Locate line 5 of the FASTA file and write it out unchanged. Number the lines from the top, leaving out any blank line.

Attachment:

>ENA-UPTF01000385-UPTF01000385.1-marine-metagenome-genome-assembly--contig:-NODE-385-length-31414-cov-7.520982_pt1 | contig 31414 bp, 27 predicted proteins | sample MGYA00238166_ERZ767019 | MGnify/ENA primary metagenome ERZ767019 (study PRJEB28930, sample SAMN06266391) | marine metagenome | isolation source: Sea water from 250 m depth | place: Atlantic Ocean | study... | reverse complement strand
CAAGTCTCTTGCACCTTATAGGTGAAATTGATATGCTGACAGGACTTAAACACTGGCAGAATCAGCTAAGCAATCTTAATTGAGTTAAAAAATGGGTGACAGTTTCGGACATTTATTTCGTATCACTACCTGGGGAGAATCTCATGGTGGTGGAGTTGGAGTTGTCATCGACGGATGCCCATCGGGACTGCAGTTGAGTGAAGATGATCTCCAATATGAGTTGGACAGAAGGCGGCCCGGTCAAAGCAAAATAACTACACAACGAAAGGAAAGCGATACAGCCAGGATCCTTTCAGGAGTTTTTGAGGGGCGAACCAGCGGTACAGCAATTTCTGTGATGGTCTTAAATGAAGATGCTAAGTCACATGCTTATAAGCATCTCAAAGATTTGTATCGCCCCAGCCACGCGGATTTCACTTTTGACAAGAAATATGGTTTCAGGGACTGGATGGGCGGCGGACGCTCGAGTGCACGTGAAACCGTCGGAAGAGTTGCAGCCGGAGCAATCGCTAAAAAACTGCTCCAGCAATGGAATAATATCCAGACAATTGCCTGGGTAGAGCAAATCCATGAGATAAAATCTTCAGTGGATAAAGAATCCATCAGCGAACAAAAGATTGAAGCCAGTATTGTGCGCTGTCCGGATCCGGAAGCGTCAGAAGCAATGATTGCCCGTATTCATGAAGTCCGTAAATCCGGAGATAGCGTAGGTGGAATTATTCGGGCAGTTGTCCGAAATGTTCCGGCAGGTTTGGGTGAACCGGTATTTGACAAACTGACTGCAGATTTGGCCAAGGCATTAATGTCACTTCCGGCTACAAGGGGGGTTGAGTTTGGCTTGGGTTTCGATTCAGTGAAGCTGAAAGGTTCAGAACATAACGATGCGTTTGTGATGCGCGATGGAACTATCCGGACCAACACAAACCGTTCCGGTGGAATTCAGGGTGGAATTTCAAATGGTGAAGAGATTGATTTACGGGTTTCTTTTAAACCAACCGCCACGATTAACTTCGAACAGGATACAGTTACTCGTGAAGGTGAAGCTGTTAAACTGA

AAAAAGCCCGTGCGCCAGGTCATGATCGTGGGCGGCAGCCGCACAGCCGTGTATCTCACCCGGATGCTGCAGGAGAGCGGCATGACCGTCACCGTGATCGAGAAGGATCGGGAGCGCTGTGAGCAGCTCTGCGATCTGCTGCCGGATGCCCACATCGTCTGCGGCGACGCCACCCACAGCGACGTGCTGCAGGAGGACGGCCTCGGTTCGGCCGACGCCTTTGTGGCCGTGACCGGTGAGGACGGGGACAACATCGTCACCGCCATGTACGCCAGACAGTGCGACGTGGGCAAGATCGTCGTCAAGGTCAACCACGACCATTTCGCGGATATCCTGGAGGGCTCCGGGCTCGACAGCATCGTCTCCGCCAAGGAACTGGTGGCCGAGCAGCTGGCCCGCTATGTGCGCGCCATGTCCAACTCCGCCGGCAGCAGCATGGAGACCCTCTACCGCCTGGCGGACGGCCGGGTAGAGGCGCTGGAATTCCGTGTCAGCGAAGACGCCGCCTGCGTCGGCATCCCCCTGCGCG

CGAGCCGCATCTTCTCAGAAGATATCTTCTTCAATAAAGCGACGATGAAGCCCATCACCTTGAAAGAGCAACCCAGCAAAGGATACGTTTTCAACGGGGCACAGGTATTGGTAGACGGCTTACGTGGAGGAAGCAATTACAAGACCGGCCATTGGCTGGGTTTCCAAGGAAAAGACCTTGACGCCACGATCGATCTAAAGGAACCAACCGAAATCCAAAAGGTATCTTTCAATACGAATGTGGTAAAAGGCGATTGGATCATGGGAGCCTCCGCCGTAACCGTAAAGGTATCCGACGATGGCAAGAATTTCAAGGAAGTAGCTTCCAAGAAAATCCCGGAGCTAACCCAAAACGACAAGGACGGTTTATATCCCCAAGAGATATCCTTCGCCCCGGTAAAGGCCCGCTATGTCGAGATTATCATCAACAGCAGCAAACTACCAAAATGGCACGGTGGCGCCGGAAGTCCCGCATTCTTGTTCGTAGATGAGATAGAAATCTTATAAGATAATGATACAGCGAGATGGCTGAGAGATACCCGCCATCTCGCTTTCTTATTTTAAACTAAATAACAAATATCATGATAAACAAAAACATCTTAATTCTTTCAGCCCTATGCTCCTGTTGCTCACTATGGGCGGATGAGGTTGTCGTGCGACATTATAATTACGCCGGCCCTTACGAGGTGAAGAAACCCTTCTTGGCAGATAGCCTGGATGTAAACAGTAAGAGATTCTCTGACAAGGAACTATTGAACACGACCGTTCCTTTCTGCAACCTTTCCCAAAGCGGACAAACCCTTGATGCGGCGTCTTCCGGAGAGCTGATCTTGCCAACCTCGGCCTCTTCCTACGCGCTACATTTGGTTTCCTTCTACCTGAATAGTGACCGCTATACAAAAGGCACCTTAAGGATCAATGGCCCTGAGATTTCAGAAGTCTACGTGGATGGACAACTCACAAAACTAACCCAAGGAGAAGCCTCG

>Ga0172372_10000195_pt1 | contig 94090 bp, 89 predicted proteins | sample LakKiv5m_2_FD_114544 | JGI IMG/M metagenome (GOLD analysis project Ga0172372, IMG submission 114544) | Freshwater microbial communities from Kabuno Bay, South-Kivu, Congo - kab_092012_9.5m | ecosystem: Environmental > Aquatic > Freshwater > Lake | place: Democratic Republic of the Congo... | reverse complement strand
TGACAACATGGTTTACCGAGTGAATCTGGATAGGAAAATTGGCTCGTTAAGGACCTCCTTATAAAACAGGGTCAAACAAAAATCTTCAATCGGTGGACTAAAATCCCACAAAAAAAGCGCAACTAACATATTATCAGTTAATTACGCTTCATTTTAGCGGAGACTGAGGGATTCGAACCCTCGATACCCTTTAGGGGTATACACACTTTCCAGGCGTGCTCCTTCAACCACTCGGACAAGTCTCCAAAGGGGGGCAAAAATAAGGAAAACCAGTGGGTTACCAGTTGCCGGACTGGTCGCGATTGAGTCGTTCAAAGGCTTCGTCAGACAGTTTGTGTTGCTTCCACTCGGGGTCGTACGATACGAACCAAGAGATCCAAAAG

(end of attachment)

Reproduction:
>Ga0172372_10000195_pt1 | contig 94090 bp, 89 predicted proteins | sample LakKiv5m_2_FD_114544 | JGI IMG/M metagenome (GOLD analysis project Ga0172372, IMG submission 114544) | Freshwater microbial communities from Kabuno Bay, South-Kivu, Congo - kab_092012_9.5m | ecosystem: Environmental > Aquatic > Freshwater > Lake | place: Democratic Republic of the Congo... | reverse complement strand